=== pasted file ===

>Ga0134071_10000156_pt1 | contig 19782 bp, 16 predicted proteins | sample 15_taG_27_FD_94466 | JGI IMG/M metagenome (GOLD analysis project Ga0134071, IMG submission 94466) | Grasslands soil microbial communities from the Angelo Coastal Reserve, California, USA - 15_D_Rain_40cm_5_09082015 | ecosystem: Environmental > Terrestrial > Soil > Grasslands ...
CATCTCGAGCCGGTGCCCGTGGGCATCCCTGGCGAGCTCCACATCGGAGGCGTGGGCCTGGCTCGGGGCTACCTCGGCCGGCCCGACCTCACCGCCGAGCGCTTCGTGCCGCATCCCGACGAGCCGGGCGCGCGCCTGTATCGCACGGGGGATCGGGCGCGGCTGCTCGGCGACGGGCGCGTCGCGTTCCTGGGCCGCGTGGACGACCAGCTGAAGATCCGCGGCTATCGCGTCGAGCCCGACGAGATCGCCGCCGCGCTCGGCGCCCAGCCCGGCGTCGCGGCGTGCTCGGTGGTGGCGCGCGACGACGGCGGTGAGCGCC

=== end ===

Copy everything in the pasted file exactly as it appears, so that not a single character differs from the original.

>Ga0134071_10000156_pt1 | contig 19782 bp, 16 predicted proteins | sample 15_taG_27_FD_94466 | JGI IMG/M metagenome (GOLD analysis project Ga0134071, IMG submission 94466) | Grasslands soil microbial communities from the Angelo Coastal Reserve, California, USA - 15_D_Rain_40cm_5_09082015 | ecosystem: Environmental > Terrestrial > Soil > Grasslands ...
CATCTCGAGCCGGTGCCCGTGGGCATCCCTGGCGAGCTCCACATCGGAGGCGTGGGCCTGGCTCGGGGCTACCTCGGCCGGCCCGACCTCACCGCCGAGCGCTTCGTGCCGCATCCCGACGAGCCGGGCGCGCGCCTGTATCGCACGGGGGATCGGGCGCGGCTGCTCGGCGACGGGCGCGTCGCGTTCCTGGGCCGCGTGGACGACCAGCTGAAGATCCGCGGCTATCGCGTCGAGCCCGACGAGATCGCCGCCGCGCTCGGCGCCCAGCCCGGCGTCGCGGCGTGCTCGGTGGTGGCGCGCGACGACGGCGGTGAGCGCC